The invention has been described with reference to preferred embodiments. Obviously, modification and alterations differing in appearance and composition from that of the preferred embodiments will occur to others upon the reading and understanding of this specification. It is my intention to include all such modifications and alterations insofar as they come within the scope of the appended claims.

Havingthus described my invention, I claim:

1. A permanent holding magnet adapted to be attracted to a magnetically attractable member consisting of a mixture of a non-magnetic flexible plastic binder and particles of a powdered permanent magnetic material, said particles having a size less than 0.3 mm. and being dispersed in spaced relationship throughout the binder with the spaces between the particles being filled with said binder, theimprovement which comprises: said magnet material having a permeability on the order of and a coercivity at least as high as iron-barium-oxide mag netic materials, said magnet having at least one con: tinuous generally fiat surface and said particles as a group being permanently magnetized to present at least a pair of magnetiqpolcs 0n saidone surface, each ofopposite magnetic polarity fr om the other with the axis. of magnetization of said poles extending outwardly from and perpendicular to .said surface.

2. The permanent magnet of claim 1 wherein said permanent magnetic materials are selected from the class consisting of iron-barium-oxide and bismuth-manganese.

3. The permanent magnet of claim 1 wherein said poles have a spacing of one millimeter and a width of three millimeters.

4. The magnet of claim 1 wherein the magnet has a thickness measured perpendicularly from said one surface of approximately 1.5 millimeters.

5. The magnet of claim 1 wherein said binder and magnetic material are combined in the approximate ratios of 40 to 60% by volume.

6. The magnet of claim 1 wherein said surface is elongated in at least one direction and said magnetic poles are elongated and extend longitudinally of said surface in spaced parallel relationship, said poles alternating in magnetic polarity transversely of the length of said surface.

7. The magnet of claim 1 wherein the surface is elongated in at least one direction and the magnetic poles are elongated and extend transversely of the length of said surface in spaced parallel relationship, said poles alternating in magnetic polarity along the length of said surface.

8. The permanent magnet of claim 1 wherein said one surface is elongated in at least one direction in combination with means for supporting the magnet in spaced relationship to a supporting member, said means including a portion adapted to be attached to a supporting member and a second portion intermediate said magnet and first portion flexible in a direction perpendicular to said one surface of said permanent magnet.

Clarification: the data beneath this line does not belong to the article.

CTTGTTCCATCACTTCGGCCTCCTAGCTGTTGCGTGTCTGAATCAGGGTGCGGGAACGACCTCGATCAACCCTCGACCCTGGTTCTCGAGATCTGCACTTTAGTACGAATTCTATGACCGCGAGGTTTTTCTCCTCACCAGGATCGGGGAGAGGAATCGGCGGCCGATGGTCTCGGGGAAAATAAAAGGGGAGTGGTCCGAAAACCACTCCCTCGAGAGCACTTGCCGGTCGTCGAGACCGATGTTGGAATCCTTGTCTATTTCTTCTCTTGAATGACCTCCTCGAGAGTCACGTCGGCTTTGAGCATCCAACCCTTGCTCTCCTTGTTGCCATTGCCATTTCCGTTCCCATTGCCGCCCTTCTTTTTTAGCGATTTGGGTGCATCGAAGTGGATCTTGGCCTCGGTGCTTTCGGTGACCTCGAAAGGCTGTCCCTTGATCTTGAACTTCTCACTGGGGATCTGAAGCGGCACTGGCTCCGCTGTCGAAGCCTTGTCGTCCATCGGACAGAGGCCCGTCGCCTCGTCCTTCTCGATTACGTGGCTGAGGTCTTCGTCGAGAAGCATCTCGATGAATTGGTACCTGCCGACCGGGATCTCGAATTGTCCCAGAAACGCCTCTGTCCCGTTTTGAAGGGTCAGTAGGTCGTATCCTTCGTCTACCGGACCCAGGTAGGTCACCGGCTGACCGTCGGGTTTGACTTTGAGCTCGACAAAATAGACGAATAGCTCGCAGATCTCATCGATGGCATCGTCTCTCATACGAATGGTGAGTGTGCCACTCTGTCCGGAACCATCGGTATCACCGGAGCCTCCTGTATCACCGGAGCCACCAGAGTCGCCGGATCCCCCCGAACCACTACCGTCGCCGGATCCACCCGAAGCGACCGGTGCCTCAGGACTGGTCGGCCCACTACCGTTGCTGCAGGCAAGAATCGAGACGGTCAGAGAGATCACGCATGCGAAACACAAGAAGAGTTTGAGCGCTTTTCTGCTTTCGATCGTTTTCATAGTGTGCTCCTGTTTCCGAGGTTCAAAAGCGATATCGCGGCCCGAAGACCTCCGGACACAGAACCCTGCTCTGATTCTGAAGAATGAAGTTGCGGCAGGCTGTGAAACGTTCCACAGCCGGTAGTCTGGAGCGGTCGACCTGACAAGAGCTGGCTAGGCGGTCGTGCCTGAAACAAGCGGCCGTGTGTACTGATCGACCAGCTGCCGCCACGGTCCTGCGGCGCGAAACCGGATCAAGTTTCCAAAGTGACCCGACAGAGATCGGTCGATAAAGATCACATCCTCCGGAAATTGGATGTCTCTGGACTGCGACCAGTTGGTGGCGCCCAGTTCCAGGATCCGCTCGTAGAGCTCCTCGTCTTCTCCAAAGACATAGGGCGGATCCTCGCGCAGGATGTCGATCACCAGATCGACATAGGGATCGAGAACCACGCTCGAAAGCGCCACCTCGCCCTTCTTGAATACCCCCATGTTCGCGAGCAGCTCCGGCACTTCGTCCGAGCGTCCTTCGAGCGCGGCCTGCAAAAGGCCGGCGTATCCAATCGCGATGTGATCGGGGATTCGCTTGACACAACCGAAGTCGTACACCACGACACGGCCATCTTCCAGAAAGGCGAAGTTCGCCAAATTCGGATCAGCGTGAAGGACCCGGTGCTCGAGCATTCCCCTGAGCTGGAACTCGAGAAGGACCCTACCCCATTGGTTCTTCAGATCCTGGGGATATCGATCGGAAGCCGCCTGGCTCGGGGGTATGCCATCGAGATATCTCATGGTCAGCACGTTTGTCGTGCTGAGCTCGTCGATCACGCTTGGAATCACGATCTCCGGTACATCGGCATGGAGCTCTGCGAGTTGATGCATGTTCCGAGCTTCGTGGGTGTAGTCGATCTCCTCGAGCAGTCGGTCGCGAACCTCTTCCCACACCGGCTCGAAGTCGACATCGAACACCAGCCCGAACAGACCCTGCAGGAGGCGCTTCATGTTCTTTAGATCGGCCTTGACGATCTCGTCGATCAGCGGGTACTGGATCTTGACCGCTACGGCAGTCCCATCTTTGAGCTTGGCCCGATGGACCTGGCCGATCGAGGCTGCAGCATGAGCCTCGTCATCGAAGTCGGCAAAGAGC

9. The permanent magnet of claim 1 wherein said magnet is in the form of a flat sheet with one surface of said sheet having at least two pairs of opposite polarity magnetic poles.

10. A closure arrangement for a pair of relatively movable members, one of said members being of material attractable to a magnet and presenting an elongated generally fiat surface, the improvement which comprises: the other of said members comprising an elongated unitary permanent magnet having a generally flat surface adapted to face and be magnetically attracted to said first mentioned flat surface, said permanent magnet being comprised of a mixture of flexible plastic material and particles of permanent magnetic material having a permeability on the order of and a coercivity at least as high as iron-barium-oxide dispersed throughout said flexible material, said particles having a size less than 0.3 mm., said material being permanently magnetized to present at least a pair of magnetic poles each of opposite magnetic polarity extending continuously along said magnet surface and having an axis of magnetization perpendicular to said one magnet surface, whereby said members are attracted to each other.

11. The improvement of claim 10 wherein said other member also comprises a base and means elastically supporting said permanent magnet on said base for limited movement relative to said base.

12. The improvement of claim 11 wherein said means comprises an elongated tubular element having elastic side walls spacing said magnet from said base.

13. The improvement of claim 11 wherein said means comprises a cushioning pad of foam rubber.

14. The improvement of claim 11 wherein said means is an elongated element including a portion fastened to said base and an elastic wall spacing said magnet from said base.

15. The combination of claim 10 including the further improvement which comprises said magnetically attractable material is comprised of the same material as said elongated unitary permanent magnet and is permanently magnetized.

References Cited in the file of this patent UNITED STATES PATENTS 1,976,230 Kate Oct. 9, 1934 8 1,997,193 Kato et al Apr. 9, 1935 2,192,569 Williams Mar. 5, 1940 2,203,580 Ronning June 4, 1940 2,389,298 Ellis Nov. 20, 1945 2,461,201 Ellis Feb. 8, 1949 2,547,948 Kornei Apr. 10, 1951 2,576,679 Guillaud Nov. 27, 1951 2,589,766 Bradley Mar. 18, 1952 2,627,097 Ellis Feb. 3, 1953 2,655,195 Curtis Oct. 13, 1953 2,659,114 Anderson et al Nov. 17, 1953 2,711,901 Von Behren June 28, 1955 2,723,896 Wurtz Nov. 15, 1955 2,727,192 Rinia et al Dec. 13, 1955 2,762,777 Went et al Sept. 11, 1956 2,762,778 Gorter Sept. 11, 1956 2,794,228 Teher June 4, 1957 2,796,359 Speed June 18, 1957 2,807,841 Janos Oct. 1, 1957 2,812,203 Scholten Nov. 5, 1957 2,849,312 Peterman Aug. 26, 1958 OTHER REFERENCES Journal of Applied Physics, November 1952, pages 1207-1211.

Philips Technical Review, vol. 13, No. 7, pages 194- 208.

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Classifications
U.S. Classification24/303, 174/110.00A, 277/652, 277/634, 428/900, 206/818, 7/901, 40/621, 252/62.54, 30/410, 55/DIG.600, 264/DIG.580, 427/128, 49/478.1, 210/222, 43/57.1, 211/DIG.100, 277/921, 277/629, 335/303
International ClassificationA45C13/10, E05C19/16
Cooperative ClassificationY10S55/06, Y10S277/921, A45C13/1069, Y10S264/58, E05C19/161, Y10S428/90, Y10S211/01, Y10S206/818, Y10S7/901
European ClassificationE05C19/16B, A45C13/10M